Hallmarks of the Christmas card exchange

tamrawilson Uncategorized

As I begin this column, I have just finished updating my Christmas card log. Yes, I still mail paper Christmas cards and I track those send and received in an actual book. It’s  small phone directory, which is another disappearing part of our culture. Writing down mailing addresses—the house number, street, town, state and zip code—seems so quaint nowadays.

I figure each card costs at least $1.10 out of pocket, a relative bargain considering the cost of greeting cards these days, plus 49 cents in postage.

Every day this time of year we receive a clutch of cards from distant friends and acquaintances.  I’m something of an expert, having begun my Christmas card routine when I was a college student. I actually wrote notes to friends and relatives while studying for my final exams. I know this is true because I remember hand-writing holiday letters at a desk in my sorority house. Letters weren’t typed back in the 1970s. A typed letter was just too stiff and businesslike for Christmas.

My mother, a compulsive card-sender and note taker, sniffed about impersonal mimeographed letters written in the third person. “Who do they think they are?” she’d mutter.

Who they were, I knew, were busy people (mostly women) who were better organized and efficient. Or women who knew their own handwriting was hopelessly illegible.

Mom, meanwhile, hand wrote each letter in fountain pen—later with a ballpoint—messing up and starting over. Her chiseled writing style was distinctive, but hard to read. She’d enclose her letters in a Hallmark card—Gibson or American brands weren’t quite up to snuff. If we were going to correspond with these people once a year, she reasoned, we should send the very best.

As I entered adulthood, I knew that I was my mother’s daughter. I would send cards, by golly, but I wouldn’t wait to send until Christmas Eve, which my mother sometimes did. Handwritten letters were a slow go.

For years after Tym and I married, we sent (rather, I sent), more than 100 cards each Christmas.

The years have taken their toll. Our list is now about 65, as recipients weed themselves out. Some people die, of course. Others fade away and don’t leave a forwarding address. Or if they do, the forwarding period has expired and the person hasn’t bothered to tell us where they are, nor will they ever. They’re easy cross-outs.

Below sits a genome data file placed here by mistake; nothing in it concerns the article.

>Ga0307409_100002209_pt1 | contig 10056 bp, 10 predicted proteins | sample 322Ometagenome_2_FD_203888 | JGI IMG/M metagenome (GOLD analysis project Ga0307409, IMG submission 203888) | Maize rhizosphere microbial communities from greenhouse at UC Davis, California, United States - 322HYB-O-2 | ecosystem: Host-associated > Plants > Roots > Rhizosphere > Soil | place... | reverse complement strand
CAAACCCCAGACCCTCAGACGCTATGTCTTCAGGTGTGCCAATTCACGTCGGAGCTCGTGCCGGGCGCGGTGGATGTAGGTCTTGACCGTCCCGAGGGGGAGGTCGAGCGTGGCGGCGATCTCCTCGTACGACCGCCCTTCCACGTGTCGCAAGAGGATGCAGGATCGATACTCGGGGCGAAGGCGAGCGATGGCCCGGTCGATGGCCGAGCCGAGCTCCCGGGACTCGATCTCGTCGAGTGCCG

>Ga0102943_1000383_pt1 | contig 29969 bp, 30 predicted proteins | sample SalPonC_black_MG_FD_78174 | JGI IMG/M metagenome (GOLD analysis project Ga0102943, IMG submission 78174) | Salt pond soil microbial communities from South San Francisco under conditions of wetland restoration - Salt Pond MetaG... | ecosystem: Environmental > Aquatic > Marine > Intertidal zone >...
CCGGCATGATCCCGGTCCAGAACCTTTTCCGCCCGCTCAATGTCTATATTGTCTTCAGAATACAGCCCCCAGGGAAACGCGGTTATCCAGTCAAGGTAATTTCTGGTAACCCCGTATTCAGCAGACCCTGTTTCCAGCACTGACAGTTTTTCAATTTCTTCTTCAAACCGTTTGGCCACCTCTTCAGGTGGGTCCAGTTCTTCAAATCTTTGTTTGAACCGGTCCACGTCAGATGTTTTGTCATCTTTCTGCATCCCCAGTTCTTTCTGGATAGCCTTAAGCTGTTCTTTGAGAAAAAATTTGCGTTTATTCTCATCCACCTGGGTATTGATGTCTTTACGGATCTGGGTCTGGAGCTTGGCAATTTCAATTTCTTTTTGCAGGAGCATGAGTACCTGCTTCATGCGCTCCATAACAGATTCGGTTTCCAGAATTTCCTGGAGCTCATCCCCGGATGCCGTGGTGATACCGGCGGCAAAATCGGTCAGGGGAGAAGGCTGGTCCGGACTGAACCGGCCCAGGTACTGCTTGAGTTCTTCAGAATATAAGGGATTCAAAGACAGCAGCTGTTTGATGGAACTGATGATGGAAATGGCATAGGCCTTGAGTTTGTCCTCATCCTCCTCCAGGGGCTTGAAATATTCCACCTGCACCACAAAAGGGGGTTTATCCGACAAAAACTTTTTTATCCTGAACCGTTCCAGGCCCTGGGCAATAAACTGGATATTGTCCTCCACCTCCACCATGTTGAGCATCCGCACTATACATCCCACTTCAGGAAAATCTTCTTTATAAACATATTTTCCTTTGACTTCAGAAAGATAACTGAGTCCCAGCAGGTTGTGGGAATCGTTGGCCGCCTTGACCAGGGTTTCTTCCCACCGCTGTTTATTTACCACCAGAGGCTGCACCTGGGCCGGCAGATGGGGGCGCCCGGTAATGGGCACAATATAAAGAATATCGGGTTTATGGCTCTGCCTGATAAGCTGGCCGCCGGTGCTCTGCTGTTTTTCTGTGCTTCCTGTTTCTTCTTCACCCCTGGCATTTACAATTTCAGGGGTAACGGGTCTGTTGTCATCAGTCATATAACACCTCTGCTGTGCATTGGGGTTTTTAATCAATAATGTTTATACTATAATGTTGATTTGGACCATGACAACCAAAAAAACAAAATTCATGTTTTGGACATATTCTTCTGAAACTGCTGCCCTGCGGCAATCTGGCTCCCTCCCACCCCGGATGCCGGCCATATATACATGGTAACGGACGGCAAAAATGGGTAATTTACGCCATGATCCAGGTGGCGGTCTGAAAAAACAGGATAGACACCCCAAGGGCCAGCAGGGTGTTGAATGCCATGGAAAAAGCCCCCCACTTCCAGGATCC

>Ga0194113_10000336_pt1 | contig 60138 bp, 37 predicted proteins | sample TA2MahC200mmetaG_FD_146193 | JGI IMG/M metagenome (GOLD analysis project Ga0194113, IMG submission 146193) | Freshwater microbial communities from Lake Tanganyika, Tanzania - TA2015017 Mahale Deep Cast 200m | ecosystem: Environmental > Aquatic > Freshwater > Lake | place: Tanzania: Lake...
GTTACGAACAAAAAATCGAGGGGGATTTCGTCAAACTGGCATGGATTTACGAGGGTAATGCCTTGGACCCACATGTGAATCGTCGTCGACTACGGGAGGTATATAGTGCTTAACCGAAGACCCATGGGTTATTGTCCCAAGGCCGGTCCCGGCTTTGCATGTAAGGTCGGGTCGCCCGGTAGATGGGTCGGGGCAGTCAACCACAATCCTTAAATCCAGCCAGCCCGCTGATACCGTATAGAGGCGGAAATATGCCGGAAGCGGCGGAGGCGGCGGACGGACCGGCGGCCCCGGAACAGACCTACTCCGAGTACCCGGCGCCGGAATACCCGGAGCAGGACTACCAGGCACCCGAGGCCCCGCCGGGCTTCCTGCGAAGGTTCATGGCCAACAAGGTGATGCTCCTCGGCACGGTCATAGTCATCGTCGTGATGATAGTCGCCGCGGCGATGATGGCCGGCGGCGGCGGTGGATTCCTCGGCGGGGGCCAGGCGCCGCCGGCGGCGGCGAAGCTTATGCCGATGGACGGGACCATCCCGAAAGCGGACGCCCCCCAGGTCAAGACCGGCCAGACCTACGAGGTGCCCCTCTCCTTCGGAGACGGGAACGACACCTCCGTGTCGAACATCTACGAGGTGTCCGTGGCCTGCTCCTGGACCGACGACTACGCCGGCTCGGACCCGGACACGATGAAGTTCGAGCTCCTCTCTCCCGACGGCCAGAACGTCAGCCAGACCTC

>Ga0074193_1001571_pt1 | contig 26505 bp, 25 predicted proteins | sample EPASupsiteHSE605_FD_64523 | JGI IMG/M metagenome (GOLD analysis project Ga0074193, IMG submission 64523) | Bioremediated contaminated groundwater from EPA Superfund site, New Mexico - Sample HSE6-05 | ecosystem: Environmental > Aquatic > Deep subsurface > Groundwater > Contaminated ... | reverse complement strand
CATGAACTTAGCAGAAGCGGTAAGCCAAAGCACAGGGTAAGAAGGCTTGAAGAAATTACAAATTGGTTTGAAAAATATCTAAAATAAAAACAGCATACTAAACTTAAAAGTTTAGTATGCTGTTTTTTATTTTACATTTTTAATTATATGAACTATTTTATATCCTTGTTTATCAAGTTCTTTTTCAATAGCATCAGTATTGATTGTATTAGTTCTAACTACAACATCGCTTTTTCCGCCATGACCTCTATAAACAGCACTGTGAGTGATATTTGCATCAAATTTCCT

Yes, I enclose typed, photocopied letters (sorry Mom) though I’ve noticed most no longer write letters. That may be because so many of us keep in touch through social media. Or maybe that people are just too busy or lazy to bother.

The remainders are surprising, though. We still exchange cards with an artist I met in Vermont 20 years ago. Haven’t seen her since. We still exchange cards with a writer I met in West Virginia in 2002. Haven’t seen her since either.

There are former neighbors in Florida, A first cousin  in Alberta who I haven’t seen since I was 10.  Maybe someday we’ll meet up. I also exchange cards and letters with a third cousin in Wisconsin who was very kind to send me some rare family photos.

We still get a card from my best friend in grade school. We met in Las Vegas this year.

We exchange cards with former co-workers who moved away 20 years ago, my Dad’s former secretary, family friends, a slew of college friends from Missouri whose last names begin with “S.”

Our poor card directory has experienced some changes in the four short years I’ve used this particular one. Arrows point to new addresses, some of them in nursing homes or retirement villages. Sticky notes cover up the addresses that have changed twice already, or are simply crossed out forever with the notation, “died in 2016” or “died in 2017” to give them an simple epitaph.

Every year we add recipients. Recent ones include our son’s in-laws in New York, my co-editor in Massachusetts, my niece who got married and moved to Albuquerque, a writer I met in graduate school who now teaches in Iowa.

This year we mailed cards to 15 states and four foreign lands: England, Australia, the Philippines and Canada. These and the rest of our cards were addressed, signed and sealed by Dec. 1.

If she were living, my mother would be shocked at my efficiency, but not as much as knowing it costs $1.15 to mail a card abroad. That’s as much as she would have spent for an entire box of Hallmark cards in the 1960s.

For sentimental reasons, I’ve kept our holiday card registers as a mosaic of our life and who we’ve known and cared enough to send a once-a-year correspondence. I don’t have the heart to throw them away, these dead-letter address books with their cross-outs and tracking some people’s moves in and out of houses, marriages and life.

Someday our granddaughter may find those registers and wonder about the quaint custom when people cared enough to send their holiday greetings on paper, stamped and hand-addressed.